Think about it. What’s the point in having less? The answer is to have more of what you want—time, good relationships, freedom to be able to afford and choose to do what you want.

There is so much more to minimalism than getting rid of stuff. A minimalist lifestyle is a statement to yourself, and those around you, that you care less about what people think of you, and more about living the life you want.

5 ways minimalism helps you gain control

…of your choices:

Everyday, people let TV shows and advertisements manipulate them. They let marketing romance them into thinking they need the latest gadget, or that having expensive shoes makes them accomplished as people. They’re not really choosing what they want from life, they’re being told.

Minimalists aren’t so easily tricked. We know that in the long run, material things don’t make us happy. We choose what matters to us, and we choose to spend our time and effort on things that are meaningful. We make our own choices.

…of your time:

When people care too much about what society thinks of their job/house/car, they work too hard to prove their worth. Almost everything they do is in the name of appearing successful. Deep down, they know it’s not really worth sticking to a job they hate for the best 40 years of their life, but they do it anyway because what’s the alternative? To not have fancy stuff to show off with?

Minimalists have a sense of self-worth that is unrelated to how much we earn or own. We don’t let TV, neighbours, or society tell us what to do/have/aim for/live for to be successful. We already feel successful because we get to choose what we want to do with our lives. We have more to give. We don’t waste time on pointless things.

…of your finances:

How many people are living paycheck to paycheck not because they aren’t earning enough, but because they’re spending too much? In my last corporate job, almost everybody around me moaned about being ‘broke’ all the time when they were earning more than 80% of people in the country. It was sad. What were these people spending their money on? Expensive suits, branded perfume, overpriced drinks, phone contracts, dry cleaning their expensive suits… you name it, they spent money on it.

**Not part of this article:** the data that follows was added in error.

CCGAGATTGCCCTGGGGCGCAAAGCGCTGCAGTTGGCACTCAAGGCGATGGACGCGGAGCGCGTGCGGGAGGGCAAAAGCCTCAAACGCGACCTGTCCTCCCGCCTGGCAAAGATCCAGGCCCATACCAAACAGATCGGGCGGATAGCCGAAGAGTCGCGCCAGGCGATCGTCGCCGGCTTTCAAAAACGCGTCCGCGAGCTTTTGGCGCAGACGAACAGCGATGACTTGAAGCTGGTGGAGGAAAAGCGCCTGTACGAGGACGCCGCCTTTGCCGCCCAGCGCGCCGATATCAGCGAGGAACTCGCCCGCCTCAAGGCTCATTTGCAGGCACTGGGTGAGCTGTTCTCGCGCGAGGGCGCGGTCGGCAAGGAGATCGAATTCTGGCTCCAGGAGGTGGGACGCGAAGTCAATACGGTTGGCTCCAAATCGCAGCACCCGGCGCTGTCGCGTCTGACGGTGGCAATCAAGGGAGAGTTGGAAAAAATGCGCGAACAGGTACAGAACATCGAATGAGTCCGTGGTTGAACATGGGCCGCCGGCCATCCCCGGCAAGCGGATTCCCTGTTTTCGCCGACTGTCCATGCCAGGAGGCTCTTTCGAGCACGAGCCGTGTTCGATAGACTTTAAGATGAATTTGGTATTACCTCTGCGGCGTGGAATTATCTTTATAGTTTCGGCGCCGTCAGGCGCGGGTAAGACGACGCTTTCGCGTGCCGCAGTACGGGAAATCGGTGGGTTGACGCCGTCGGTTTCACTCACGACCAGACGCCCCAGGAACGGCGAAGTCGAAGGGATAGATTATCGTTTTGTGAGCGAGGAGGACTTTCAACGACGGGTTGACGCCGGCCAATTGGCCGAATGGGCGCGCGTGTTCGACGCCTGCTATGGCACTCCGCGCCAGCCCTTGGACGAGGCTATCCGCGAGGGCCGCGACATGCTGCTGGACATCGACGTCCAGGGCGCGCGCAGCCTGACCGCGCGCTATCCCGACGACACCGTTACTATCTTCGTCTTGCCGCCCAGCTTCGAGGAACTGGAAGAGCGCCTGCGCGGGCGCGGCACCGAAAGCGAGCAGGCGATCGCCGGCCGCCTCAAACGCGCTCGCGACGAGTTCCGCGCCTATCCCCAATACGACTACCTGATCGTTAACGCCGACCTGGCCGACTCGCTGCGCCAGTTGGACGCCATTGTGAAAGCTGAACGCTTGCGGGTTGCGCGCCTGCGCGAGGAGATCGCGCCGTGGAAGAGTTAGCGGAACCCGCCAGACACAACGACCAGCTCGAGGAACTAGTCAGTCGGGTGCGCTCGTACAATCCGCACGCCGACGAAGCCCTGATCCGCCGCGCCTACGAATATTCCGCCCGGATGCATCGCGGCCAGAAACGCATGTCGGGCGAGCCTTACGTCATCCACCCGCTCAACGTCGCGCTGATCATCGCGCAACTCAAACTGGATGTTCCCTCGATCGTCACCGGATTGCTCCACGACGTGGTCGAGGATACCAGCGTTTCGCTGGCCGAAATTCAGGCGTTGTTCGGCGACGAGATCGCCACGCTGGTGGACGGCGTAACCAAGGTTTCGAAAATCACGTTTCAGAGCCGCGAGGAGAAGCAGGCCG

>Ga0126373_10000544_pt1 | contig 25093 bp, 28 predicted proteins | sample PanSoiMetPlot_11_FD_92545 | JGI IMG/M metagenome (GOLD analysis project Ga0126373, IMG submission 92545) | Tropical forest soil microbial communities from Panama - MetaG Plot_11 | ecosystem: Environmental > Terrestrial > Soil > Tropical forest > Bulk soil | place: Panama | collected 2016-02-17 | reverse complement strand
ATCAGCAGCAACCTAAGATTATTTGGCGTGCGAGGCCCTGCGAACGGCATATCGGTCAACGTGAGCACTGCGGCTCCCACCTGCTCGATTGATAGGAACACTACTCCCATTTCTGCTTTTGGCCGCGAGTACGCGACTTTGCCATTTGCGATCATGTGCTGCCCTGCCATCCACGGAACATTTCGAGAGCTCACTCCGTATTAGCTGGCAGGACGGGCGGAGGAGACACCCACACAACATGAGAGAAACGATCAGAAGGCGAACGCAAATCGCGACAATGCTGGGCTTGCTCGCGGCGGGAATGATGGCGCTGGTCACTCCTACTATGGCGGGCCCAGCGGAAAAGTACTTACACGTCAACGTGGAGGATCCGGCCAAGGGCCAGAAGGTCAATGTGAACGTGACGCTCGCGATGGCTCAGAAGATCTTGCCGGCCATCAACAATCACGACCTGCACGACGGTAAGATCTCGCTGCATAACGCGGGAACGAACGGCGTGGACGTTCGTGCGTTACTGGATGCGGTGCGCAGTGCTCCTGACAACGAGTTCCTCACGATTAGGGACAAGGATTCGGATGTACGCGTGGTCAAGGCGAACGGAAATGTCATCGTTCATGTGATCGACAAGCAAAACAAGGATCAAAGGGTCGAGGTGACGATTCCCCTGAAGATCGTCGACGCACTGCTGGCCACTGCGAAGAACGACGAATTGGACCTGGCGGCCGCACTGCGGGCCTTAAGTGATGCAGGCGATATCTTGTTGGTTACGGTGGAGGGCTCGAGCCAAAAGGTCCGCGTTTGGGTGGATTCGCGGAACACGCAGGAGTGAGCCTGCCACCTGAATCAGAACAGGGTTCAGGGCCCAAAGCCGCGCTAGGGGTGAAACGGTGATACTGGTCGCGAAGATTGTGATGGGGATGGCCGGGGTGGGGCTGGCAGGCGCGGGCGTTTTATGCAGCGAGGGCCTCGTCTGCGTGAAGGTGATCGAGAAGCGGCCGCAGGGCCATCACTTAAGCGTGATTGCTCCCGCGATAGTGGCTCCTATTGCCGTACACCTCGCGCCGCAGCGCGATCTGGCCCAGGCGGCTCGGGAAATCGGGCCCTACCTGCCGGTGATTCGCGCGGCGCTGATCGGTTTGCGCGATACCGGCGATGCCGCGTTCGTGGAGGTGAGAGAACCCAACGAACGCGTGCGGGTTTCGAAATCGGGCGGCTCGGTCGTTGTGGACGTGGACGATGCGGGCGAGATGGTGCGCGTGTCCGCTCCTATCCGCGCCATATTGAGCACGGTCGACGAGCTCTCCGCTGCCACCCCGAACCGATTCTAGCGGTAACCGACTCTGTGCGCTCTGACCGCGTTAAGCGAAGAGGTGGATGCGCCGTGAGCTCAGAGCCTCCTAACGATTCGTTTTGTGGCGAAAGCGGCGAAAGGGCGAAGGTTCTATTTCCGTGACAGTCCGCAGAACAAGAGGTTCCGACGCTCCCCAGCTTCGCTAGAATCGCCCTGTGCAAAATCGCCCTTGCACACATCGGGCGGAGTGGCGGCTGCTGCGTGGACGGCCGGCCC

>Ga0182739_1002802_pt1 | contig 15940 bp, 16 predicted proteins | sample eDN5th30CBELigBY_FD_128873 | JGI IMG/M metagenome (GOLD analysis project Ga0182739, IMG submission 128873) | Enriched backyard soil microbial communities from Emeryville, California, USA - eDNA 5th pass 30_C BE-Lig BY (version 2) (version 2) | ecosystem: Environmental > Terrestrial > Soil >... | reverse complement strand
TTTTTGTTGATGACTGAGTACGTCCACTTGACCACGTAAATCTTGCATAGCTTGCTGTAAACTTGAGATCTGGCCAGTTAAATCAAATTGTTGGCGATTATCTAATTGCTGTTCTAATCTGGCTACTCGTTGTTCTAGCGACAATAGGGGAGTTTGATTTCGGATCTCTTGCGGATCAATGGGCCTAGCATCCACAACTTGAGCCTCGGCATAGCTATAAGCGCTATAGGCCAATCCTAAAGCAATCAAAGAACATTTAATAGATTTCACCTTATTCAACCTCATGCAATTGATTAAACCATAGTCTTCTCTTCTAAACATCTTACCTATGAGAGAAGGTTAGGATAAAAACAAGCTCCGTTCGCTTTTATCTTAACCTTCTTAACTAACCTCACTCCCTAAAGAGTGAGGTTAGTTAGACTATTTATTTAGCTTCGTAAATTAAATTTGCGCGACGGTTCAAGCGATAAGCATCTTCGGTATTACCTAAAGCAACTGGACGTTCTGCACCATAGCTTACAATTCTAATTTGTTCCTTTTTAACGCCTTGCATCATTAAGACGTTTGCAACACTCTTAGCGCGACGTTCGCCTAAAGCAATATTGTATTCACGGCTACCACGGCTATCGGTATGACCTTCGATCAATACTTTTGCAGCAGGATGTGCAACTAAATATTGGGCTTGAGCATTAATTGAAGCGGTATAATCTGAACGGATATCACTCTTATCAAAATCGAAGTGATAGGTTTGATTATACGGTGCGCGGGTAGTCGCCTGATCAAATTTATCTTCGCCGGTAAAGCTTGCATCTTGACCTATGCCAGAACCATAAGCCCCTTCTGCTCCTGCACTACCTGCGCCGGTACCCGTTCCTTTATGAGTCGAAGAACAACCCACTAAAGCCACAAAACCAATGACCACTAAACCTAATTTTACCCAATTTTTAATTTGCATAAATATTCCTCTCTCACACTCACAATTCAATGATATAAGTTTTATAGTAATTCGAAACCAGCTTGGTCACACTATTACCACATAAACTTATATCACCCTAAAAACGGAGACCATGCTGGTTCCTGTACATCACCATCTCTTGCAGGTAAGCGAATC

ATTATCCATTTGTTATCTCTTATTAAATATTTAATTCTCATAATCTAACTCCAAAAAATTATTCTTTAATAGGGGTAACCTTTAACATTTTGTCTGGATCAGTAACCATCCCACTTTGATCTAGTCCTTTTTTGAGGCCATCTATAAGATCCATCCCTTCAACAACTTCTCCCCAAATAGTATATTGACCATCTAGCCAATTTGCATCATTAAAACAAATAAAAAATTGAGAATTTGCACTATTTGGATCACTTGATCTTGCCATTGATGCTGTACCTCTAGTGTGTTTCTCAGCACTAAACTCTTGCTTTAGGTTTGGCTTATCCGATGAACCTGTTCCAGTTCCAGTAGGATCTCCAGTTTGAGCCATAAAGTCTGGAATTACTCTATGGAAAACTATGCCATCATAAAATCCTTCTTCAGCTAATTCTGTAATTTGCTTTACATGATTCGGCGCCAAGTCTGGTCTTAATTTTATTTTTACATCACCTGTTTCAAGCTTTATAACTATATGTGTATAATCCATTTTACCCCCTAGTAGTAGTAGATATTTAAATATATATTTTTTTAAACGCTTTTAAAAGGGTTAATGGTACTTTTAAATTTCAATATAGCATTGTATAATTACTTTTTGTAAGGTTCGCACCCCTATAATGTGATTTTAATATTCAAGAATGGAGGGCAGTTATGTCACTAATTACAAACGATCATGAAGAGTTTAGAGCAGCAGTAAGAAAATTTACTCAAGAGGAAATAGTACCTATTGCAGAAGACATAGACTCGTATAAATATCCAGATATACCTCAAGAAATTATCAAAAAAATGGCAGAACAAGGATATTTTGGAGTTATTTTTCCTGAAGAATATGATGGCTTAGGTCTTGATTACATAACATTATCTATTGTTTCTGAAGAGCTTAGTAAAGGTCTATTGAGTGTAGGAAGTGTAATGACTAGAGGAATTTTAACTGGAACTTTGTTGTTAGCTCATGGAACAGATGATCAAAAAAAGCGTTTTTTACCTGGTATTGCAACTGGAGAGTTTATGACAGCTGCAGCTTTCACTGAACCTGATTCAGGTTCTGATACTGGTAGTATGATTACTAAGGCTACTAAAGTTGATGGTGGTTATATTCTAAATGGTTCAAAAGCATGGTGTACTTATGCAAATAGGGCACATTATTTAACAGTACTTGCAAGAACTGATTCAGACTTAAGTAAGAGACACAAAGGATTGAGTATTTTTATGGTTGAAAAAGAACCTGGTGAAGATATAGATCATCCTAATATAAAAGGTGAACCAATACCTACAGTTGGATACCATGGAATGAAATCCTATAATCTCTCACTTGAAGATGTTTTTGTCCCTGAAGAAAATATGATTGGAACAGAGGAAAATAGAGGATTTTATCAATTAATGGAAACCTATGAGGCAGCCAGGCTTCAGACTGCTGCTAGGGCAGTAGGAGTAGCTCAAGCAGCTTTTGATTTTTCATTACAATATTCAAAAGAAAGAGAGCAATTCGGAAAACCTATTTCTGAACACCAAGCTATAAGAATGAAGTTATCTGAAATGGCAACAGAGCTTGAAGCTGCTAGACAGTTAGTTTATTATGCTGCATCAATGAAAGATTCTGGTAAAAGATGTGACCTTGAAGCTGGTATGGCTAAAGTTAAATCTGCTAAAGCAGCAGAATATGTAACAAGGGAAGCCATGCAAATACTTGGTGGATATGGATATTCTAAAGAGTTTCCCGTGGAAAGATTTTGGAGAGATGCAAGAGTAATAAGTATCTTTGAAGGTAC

A minimalist’s resources are spent on better things than material gain. It doesn’t matter how much we earn, we buy only what we need. We respond to things that have value and tune out things that aren’t—whether it’s meaningful experiences via travelling, giving to those in need, or having the financial freedom to just work less.

…of your happiness:

People get sad or angry when they don’t get what they want. And if they do get it, it’s not long before they wan’t something else. It’s a constant cycle of desire for more that never leads to being happy.

Minimalists take control of their own happiness by appreciating what they have. We may strive for more out of life (minimalism doesn’t mean settling for less than we deserve), but at the same time we know that we’re lucky to be where we are today. Our happiness is in our own hands.

…of your legacy:

I quit my corporate job because the work was totally meaningless. I probably would have made more of an impact doing something like making YouTube videos or banging my head against the table. Will your life’s work matter in the end?

What you leave behind is up to you. Minimalism is about taking charge of your life, and your legacy. You can choose to care less about what others want, and more about living how you want. You don’t have to make a big impact on the world. Even if you just made one person’s life better, or one garden patch, as long as you lived life to the full, you will leave a good legacy.

It’s impossible to control everything. You can’t decide where the road leads, but you can decide which roads to take.